Australian Construction Giant CIMIC Writes Off Disastrous Arabian Adventure, After Being Bludgeoned over Opaque Debts

Shares plunged 20% on the spot, and are down 44% in nine months.

By Nick Corbishley, for WOLF STREET:

The shares of CIMIC, Australia’s largest construction company, plunged 20% on Thursday to a four-year low, wiping AU$2.2 billion (US$1.5 billion) off its market value, following news that the company was abandoning its Middle Eastern operations with the sale of its stake in BIC Contracting (BICC). The firm expects to suffer a AU$1.8 billion ($1.23 billion) charge-off after failing to recover debts owed for projects built (or in some cases, barely built at all) at the tail end of Dubai’s property bubble.

CIMIC’s stock has plunged 44% since April, when the Hong Kong-based research group, GMT, had released a report that accused the company of using reverse factoring agreements with banks and financial institutions to create the illusion of cash flow, reduce the appearance of debt, and lower its leverage ratios:

CIMIC (formerly known as Leighton Holdings before being acquired by Spain’s Grupo ACS) builds many of Australia’s biggest infrastructure projects, including Melbourne’s $6.7 billion West Gate Tunnel and Sydney’s Metro City. It is also the world’s largest contract miner. The company is majority owned by German construction giant Hochtief, which itself is majority owned by ACS, the world’s seventh largest construction and services company (by sales), following its acquisition of the German firm in 2011.

The shares of both Hochtief and ACS also plunged on Thursday, by 8% and 5% respectively, and are now down 24% and 21% from their 2019 highs.

From 2005 through 2007, CIMIC’s shares soared from around AU$9 to a historic high of AU$58. This was the period leading up to most of the company’s investments in Dubai that would end up costing it billions of dollars in losses and write-downs.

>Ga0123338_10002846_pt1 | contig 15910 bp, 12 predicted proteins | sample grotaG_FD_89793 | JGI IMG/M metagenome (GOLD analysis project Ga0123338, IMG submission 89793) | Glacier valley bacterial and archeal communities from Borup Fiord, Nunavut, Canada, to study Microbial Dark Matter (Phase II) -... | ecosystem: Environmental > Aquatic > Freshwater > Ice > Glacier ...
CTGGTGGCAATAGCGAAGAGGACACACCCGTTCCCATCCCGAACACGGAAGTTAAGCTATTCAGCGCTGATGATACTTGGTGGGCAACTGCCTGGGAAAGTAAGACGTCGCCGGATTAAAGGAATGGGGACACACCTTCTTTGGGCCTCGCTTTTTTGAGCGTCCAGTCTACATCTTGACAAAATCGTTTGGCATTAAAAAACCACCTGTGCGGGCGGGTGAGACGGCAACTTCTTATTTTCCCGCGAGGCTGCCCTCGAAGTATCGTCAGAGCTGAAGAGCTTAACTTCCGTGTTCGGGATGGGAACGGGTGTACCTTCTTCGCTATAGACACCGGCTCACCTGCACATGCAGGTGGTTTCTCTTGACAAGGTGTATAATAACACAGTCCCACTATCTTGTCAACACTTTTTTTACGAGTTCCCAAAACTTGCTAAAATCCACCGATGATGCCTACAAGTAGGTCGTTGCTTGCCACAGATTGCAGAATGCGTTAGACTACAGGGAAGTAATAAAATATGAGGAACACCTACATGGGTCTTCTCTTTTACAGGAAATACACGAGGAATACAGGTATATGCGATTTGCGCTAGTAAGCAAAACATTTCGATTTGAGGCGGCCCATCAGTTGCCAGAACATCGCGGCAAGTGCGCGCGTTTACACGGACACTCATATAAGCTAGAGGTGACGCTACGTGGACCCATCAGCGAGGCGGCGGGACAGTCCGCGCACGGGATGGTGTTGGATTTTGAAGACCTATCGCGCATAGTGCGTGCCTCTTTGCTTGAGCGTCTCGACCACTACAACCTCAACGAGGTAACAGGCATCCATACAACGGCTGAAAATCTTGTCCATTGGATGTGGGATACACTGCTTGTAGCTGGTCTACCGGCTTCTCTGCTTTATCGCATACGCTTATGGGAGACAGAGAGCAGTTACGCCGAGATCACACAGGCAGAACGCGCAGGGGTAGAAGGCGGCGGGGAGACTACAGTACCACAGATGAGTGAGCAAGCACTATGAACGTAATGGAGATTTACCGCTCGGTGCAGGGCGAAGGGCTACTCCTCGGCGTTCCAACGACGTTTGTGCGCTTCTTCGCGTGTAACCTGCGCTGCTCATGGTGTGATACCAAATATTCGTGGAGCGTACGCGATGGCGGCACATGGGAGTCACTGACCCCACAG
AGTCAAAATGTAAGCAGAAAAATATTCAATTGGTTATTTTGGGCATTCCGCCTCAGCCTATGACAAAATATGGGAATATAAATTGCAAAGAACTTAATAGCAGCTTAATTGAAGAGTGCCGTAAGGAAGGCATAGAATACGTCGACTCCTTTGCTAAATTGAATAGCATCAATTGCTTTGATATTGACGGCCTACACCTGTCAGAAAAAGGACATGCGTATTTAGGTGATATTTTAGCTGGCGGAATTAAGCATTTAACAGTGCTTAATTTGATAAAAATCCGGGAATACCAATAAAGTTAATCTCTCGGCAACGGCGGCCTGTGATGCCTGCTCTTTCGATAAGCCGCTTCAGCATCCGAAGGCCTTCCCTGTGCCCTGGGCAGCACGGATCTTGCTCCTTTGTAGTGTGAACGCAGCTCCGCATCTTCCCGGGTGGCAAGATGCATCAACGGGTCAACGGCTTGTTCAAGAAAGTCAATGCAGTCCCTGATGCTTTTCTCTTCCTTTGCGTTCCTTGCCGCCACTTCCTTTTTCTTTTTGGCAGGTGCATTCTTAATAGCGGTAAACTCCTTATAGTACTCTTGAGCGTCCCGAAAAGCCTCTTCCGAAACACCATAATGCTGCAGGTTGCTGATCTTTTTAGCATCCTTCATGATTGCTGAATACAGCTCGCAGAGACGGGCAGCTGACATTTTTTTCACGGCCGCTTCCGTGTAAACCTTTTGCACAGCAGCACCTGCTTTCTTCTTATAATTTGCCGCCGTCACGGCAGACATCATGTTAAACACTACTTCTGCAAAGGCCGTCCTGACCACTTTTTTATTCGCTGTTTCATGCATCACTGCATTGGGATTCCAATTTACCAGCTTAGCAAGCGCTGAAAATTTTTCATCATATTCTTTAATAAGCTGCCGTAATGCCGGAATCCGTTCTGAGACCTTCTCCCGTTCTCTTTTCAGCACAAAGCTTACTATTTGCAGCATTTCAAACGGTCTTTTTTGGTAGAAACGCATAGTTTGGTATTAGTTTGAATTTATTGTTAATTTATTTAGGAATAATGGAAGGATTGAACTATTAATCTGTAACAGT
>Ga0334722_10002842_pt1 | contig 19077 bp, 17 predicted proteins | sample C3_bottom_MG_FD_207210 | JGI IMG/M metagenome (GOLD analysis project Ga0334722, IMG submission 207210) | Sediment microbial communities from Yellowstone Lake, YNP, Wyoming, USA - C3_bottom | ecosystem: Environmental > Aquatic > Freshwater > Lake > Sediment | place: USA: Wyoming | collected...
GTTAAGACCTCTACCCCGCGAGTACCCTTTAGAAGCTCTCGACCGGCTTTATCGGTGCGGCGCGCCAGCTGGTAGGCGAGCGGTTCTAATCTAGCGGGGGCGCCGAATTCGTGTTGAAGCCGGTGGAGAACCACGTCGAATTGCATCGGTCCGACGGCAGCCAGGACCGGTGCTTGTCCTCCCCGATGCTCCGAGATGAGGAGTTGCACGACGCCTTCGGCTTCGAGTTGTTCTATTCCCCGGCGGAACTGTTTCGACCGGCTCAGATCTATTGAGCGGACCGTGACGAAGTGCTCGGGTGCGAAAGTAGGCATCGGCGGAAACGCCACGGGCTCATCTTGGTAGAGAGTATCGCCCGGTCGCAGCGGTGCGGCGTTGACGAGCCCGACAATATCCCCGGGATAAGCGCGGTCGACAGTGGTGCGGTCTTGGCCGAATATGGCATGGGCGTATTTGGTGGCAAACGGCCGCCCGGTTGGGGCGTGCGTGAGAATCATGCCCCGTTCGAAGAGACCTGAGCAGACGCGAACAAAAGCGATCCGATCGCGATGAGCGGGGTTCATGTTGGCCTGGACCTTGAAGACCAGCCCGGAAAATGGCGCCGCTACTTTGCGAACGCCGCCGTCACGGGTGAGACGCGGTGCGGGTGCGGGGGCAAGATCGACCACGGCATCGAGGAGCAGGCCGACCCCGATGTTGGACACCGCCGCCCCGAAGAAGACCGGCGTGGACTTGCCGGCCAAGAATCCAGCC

CIMIC’s parent, ACS announced it will book a €400 million charge. For its part, CIMIC said it will cancel its final dividend for 2019, which is likely to further enrage shareholders, and it anticipates spending around AU$700 million ($470 million) in 2020 on financial guarantees of liabilities associated with BIC Contracting to facilitate the sale of its stake in it.

CIMIC’s disastrous Arabian adventure began in 2007 when it entered a joint venture with Dubai’s Al Habtoor Group, which came to be known as Al Habtoor Leighton. Like many other global businesses and investors, the Australian company had hoped to tap the United Arab Emirates’ booming construction market, but the timing could not have been worse: by 2009, the boom had turned to bust and Dubai had little choice but to ask its more conservative, richer neighbor, Abu Dhabi, for a $20 billion handout.

By that time CIMIC — then called Leighton — had shelled out AU$870 million for a 45% stake in the Al Habtoor’s building arm, Al Habtoor Engineering, which had some US$4.4 billion of total work in hand with predicted earnings of US$2.75 billion for 2007-2008. Those projects included luxury hotels such as Burj Al Arab and Kempinski Hotel & Residences Palm Jumeirah, a 73-story residential skyscraper called the Dubai Pearl and the St. Regis Saadiyat Island Resort, in Abu Dhabi.